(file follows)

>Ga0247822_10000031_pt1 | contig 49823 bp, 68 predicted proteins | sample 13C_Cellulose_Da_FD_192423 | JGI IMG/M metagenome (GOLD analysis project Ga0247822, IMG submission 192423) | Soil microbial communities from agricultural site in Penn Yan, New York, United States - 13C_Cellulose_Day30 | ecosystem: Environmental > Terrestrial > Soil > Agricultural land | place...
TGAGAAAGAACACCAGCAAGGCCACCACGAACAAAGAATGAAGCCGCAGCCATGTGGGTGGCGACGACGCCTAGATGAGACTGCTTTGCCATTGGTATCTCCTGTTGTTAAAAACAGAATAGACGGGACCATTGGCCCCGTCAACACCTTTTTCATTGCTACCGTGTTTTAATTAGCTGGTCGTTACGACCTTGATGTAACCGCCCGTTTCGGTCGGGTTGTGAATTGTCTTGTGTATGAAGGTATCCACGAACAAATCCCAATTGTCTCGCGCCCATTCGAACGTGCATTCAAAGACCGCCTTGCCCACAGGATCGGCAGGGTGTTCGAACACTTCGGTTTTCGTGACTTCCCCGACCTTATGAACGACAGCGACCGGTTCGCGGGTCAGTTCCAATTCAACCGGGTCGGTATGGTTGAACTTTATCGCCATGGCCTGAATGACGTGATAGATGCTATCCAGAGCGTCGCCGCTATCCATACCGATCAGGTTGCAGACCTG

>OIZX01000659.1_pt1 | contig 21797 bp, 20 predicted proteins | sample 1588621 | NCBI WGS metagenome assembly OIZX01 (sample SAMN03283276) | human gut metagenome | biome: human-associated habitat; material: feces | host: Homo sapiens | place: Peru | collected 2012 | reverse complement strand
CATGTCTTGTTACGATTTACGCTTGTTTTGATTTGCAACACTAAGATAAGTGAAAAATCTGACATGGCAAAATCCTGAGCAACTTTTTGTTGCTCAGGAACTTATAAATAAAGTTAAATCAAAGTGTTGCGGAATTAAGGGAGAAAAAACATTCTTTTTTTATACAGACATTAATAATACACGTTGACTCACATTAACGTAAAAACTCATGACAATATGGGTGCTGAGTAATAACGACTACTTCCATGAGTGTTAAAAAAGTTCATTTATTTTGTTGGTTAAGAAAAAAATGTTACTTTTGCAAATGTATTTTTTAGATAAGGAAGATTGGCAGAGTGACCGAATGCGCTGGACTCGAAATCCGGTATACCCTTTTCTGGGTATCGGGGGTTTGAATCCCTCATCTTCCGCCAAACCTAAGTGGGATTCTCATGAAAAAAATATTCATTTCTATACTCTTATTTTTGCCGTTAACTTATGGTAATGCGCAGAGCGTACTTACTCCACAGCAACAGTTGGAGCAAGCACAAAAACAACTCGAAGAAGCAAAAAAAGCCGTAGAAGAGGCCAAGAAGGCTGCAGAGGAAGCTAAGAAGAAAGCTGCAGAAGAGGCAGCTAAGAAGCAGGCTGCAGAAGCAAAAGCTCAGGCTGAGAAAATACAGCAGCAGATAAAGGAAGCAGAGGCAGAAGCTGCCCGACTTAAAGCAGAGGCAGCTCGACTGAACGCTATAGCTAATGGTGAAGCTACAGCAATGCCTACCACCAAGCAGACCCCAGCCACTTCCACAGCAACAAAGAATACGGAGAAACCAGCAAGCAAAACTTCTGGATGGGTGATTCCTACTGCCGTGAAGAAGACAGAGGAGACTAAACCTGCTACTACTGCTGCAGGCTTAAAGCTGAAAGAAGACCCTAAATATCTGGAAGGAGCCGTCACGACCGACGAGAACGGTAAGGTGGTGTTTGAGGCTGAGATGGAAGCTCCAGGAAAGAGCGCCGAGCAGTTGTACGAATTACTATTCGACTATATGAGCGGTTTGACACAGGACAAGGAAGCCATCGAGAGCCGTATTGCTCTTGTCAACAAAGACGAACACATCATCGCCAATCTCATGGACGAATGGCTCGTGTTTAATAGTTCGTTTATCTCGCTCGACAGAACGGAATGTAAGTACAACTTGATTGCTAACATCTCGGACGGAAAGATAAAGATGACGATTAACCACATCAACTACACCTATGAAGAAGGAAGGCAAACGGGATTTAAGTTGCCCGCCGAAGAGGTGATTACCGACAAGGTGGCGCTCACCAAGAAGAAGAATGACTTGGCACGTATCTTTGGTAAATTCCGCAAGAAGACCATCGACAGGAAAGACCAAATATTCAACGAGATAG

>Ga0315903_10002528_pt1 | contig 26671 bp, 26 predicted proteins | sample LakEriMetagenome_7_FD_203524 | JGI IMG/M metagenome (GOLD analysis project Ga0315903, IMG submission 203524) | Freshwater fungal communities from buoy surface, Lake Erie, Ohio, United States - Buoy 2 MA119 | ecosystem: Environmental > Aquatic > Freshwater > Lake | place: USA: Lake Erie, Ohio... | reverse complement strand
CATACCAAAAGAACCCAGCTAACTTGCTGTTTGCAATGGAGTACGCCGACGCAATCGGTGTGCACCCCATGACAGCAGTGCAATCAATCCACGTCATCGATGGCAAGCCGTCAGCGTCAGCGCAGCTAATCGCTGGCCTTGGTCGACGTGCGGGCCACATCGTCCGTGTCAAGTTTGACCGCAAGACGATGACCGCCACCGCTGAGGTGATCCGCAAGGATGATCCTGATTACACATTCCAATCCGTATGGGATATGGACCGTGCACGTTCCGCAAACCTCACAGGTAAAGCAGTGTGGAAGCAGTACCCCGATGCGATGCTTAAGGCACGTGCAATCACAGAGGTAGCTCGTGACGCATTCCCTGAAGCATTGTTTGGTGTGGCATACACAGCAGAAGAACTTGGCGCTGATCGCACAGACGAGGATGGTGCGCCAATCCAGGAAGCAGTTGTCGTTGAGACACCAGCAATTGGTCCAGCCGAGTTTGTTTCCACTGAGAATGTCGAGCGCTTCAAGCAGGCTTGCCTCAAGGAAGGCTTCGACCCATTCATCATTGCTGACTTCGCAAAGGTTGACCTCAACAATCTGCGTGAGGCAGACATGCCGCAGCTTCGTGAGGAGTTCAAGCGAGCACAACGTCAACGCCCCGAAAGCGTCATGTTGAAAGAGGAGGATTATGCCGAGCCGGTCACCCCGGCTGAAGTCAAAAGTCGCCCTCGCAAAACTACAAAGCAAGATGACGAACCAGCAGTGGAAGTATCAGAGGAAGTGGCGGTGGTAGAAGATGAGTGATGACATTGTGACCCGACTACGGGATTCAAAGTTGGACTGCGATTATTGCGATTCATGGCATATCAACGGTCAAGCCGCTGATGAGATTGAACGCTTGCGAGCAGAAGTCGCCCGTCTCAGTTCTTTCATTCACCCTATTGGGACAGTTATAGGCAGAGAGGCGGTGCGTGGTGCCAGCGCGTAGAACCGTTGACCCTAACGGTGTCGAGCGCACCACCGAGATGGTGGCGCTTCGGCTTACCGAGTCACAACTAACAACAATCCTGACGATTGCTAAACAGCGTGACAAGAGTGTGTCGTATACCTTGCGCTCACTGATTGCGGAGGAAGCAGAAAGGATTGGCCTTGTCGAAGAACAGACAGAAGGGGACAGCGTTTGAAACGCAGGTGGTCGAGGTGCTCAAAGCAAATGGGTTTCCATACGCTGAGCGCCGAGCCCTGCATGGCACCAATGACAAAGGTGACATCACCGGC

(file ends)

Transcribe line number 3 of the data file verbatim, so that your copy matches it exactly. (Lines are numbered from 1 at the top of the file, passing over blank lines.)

>OIZX01000659.1_pt1 | contig 21797 bp, 20 predicted proteins | sample 1588621 | NCBI WGS metagenome assembly OIZX01 (sample SAMN03283276) | human gut metagenome | biome: human-associated habitat; material: feces | host: Homo sapiens | place: Peru | collected 2012 | reverse complement strand